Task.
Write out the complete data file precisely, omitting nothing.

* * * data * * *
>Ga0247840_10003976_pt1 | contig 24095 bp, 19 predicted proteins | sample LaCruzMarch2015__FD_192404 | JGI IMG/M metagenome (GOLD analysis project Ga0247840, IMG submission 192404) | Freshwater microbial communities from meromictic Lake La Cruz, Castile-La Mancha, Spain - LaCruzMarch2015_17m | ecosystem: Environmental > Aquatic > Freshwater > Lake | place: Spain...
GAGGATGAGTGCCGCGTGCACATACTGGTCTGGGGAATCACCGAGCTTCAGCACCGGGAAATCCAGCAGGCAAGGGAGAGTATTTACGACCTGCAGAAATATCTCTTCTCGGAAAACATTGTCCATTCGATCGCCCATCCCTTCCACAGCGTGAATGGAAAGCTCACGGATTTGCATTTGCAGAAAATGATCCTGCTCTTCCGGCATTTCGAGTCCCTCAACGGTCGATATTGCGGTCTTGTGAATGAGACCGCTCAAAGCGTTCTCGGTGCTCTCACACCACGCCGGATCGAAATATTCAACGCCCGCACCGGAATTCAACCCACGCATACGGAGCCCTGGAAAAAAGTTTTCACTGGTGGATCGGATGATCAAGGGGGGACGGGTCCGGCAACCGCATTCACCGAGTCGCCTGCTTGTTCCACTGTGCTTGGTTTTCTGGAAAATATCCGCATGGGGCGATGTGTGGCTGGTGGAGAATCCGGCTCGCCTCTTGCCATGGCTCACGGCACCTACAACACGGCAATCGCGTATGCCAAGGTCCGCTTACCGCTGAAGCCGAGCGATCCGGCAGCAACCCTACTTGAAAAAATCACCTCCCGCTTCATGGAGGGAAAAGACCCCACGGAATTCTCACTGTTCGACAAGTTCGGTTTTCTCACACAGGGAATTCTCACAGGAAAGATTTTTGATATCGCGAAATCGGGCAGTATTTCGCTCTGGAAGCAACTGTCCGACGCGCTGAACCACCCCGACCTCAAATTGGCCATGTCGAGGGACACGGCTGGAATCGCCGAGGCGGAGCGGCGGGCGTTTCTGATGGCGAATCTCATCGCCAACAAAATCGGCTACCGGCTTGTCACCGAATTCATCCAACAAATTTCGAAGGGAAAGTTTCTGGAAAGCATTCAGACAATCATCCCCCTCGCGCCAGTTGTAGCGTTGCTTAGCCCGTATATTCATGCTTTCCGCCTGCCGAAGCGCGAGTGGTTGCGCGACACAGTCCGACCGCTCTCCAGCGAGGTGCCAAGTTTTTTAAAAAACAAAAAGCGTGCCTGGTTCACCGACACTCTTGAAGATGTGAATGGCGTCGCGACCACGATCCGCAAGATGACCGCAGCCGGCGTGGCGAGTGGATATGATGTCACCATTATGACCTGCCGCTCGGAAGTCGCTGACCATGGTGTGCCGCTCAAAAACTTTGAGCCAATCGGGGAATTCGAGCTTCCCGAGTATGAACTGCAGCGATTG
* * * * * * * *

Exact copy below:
>Ga0247840_10003976_pt1 | contig 24095 bp, 19 predicted proteins | sample LaCruzMarch2015__FD_192404 | JGI IMG/M metagenome (GOLD analysis project Ga0247840, IMG submission 192404) | Freshwater microbial communities from meromictic Lake La Cruz, Castile-La Mancha, Spain - LaCruzMarch2015_17m | ecosystem: Environmental > Aquatic > Freshwater > Lake | place: Spain...
GAGGATGAGTGCCGCGTGCACATACTGGTCTGGGGAATCACCGAGCTTCAGCACCGGGAAATCCAGCAGGCAAGGGAGAGTATTTACGACCTGCAGAAATATCTCTTCTCGGAAAACATTGTCCATTCGATCGCCCATCCCTTCCACAGCGTGAATGGAAAGCTCACGGATTTGCATTTGCAGAAAATGATCCTGCTCTTCCGGCATTTCGAGTCCCTCAACGGTCGATATTGCGGTCTTGTGAATGAGACCGCTCAAAGCGTTCTCGGTGCTCTCACACCACGCCGGATCGAAATATTCAACGCCCGCACCGGAATTCAACCCACGCATACGGAGCCCTGGAAAAAAGTTTTCACTGGTGGATCGGATGATCAAGGGGGGACGGGTCCGGCAACCGCATTCACCGAGTCGCCTGCTTGTTCCACTGTGCTTGGTTTTCTGGAAAATATCCGCATGGGGCGATGTGTGGCTGGTGGAGAATCCGGCTCGCCTCTTGCCATGGCTCACGGCACCTACAACACGGCAATCGCGTATGCCAAGGTCCGCTTACCGCTGAAGCCGAGCGATCCGGCAGCAACCCTACTTGAAAAAATCACCTCCCGCTTCATGGAGGGAAAAGACCCCACGGAATTCTCACTGTTCGACAAGTTCGGTTTTCTCACACAGGGAATTCTCACAGGAAAGATTTTTGATATCGCGAAATCGGGCAGTATTTCGCTCTGGAAGCAACTGTCCGACGCGCTGAACCACCCCGACCTCAAATTGGCCATGTCGAGGGACACGGCTGGAATCGCCGAGGCGGAGCGGCGGGCGTTTCTGATGGCGAATCTCATCGCCAACAAAATCGGCTACCGGCTTGTCACCGAATTCATCCAACAAATTTCGAAGGGAAAGTTTCTGGAAAGCATTCAGACAATCATCCCCCTCGCGCCAGTTGTAGCGTTGCTTAGCCCGTATATTCATGCTTTCCGCCTGCCGAAGCGCGAGTGGTTGCGCGACACAGTCCGACCGCTCTCCAGCGAGGTGCCAAGTTTTTTAAAAAACAAAAAGCGTGCCTGGTTCACCGACACTCTTGAAGATGTGAATGGCGTCGCGACCACGATCCGCAAGATGACCGCAGCCGGCGTGGCGAGTGGATATGATGTCACCATTATGACCTGCCGCTCGGAAGTCGCTGACCATGGTGTGCCGCTCAAAAACTTTGAGCCAATCGGGGAATTCGAGCTTCCCGAGTATGAACTGCAGCGATTG